Article about: Folks, some pics of a recent buy, mainly to bring back a few memories for my grandfather who served in North Africa in the Artillery. He's 95 now and you should of seen the smille on his fac
Folks, some pics of a recent buy, mainly to bring back a few memories for my grandfather who served in North Africa in the Artillery. He's 95 now and you should of seen the smille on his face when he saw this. Re. the paint, I'm not sure how original it is, but it looks pretty original to me - although unlike others I've seen here, there isnt sand in the paint. So I got in touch with the historian at the Desert Rats association. Interesting response in that time allowing they were painted inside and out, and not always with sand used in the paint athough sand inevitably got on them! So interested to see what others think. I like it anyway.
If the paint under the over paint is textured then it might have a chance, but if it's smooth then no. Is that black paint showing on the inside brim or just metal where the paint has been chipped off, if black then not a chance of being a ok. Being painted inside as well as outside for me is not a good sign, but that's just me. Any dates on the shell or liner?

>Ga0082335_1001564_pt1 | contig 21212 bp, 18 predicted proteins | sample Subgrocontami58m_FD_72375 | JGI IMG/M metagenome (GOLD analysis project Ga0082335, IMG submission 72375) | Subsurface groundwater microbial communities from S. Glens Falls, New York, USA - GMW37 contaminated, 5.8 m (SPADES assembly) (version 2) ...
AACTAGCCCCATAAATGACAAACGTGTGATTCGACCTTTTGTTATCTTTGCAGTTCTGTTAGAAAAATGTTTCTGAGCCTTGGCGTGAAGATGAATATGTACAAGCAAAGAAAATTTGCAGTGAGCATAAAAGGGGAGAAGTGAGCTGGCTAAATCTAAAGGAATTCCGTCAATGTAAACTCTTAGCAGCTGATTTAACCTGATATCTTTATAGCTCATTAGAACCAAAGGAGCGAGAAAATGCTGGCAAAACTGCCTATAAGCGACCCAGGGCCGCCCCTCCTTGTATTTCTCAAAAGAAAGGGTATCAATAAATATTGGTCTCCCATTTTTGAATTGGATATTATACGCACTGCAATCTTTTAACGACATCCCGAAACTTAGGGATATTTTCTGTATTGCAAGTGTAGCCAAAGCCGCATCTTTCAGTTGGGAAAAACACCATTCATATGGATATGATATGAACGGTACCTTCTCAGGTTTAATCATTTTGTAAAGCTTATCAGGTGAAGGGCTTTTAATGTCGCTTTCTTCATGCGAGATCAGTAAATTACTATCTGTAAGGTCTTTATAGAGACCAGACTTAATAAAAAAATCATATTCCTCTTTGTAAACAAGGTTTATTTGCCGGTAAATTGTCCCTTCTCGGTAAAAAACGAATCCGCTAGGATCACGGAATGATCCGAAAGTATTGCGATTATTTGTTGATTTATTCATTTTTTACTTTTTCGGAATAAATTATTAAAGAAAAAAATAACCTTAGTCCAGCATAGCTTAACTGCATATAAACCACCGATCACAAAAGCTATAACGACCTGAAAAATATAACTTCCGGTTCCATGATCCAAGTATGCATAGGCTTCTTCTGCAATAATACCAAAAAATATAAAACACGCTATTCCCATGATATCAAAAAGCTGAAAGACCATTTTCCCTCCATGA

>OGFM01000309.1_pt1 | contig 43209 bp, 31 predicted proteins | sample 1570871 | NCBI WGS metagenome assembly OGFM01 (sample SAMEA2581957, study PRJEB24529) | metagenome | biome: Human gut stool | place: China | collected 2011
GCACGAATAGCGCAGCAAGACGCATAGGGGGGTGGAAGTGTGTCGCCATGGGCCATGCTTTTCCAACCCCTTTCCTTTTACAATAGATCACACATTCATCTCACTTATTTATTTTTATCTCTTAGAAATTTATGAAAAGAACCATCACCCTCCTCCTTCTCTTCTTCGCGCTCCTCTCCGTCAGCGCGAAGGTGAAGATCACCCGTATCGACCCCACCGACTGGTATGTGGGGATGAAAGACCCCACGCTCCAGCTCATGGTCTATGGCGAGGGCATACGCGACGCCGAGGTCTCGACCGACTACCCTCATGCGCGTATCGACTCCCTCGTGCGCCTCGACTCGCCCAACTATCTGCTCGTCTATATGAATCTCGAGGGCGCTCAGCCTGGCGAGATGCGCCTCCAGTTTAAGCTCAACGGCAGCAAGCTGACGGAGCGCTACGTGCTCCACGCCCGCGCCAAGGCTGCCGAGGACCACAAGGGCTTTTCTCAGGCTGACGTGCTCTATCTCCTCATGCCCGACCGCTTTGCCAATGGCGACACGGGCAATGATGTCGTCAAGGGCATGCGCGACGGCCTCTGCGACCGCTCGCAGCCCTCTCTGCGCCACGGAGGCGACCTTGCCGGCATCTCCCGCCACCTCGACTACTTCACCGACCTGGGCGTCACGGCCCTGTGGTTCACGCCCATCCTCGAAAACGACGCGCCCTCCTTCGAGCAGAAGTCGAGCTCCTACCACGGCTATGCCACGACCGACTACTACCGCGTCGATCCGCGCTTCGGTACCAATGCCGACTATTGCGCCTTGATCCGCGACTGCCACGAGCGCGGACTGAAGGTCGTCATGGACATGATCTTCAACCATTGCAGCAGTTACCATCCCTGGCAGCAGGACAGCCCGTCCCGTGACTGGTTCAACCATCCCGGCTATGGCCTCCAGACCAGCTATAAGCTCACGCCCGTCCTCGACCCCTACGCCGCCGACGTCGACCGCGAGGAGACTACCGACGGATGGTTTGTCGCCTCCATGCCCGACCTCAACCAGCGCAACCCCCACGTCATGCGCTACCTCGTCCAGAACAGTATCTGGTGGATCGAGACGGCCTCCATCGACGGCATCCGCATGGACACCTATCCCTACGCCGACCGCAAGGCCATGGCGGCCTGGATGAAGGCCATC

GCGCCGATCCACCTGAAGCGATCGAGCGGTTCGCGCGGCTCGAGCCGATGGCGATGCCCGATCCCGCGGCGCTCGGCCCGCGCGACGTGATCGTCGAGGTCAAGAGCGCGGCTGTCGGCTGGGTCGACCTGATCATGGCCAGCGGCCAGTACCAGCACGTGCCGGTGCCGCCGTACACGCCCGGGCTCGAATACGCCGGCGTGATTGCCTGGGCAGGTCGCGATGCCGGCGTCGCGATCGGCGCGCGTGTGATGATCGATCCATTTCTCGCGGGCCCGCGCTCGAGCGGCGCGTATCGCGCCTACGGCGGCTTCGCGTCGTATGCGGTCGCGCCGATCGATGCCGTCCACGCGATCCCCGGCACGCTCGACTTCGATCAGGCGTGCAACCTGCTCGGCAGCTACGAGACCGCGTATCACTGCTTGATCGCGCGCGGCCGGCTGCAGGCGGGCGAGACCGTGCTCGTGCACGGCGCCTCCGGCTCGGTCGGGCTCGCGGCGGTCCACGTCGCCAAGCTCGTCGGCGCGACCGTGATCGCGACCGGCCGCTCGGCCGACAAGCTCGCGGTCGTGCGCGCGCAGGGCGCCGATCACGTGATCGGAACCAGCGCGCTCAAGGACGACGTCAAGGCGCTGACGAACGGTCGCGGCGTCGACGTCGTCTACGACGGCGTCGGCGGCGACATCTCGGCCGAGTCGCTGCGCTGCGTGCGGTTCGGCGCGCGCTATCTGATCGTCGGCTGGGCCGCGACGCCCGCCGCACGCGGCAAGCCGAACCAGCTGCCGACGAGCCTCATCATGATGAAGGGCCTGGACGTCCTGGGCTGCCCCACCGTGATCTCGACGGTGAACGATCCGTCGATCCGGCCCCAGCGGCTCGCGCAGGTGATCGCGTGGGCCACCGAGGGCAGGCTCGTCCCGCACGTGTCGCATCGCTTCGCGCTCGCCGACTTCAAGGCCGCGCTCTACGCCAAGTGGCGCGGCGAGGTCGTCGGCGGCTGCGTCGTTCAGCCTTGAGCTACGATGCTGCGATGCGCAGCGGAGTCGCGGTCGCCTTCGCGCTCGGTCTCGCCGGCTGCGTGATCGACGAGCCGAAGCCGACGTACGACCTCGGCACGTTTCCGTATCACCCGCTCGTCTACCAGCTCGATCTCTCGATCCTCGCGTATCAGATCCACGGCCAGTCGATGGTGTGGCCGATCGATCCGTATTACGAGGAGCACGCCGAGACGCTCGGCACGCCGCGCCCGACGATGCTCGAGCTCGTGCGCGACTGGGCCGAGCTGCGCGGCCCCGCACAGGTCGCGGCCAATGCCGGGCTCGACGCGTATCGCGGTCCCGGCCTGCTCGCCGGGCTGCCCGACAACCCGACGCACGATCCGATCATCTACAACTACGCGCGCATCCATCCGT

The area chipped away underneath was done to reveal some marks but they are very hard to make out. The liner says CCL III 1942. There is black paint under the tan paint, but what does that mean? My understanding is that these helmets were painted in theatre, possibly using vehicle paint. The shell has no holes in the rim and is anti magnetic so that would make it military grade?
Yes, black paint is indicative of a civil defence helmet. Front line Civil defence services received military grade helmets, and various services such as ARP wardens and rescue workers used black helmets.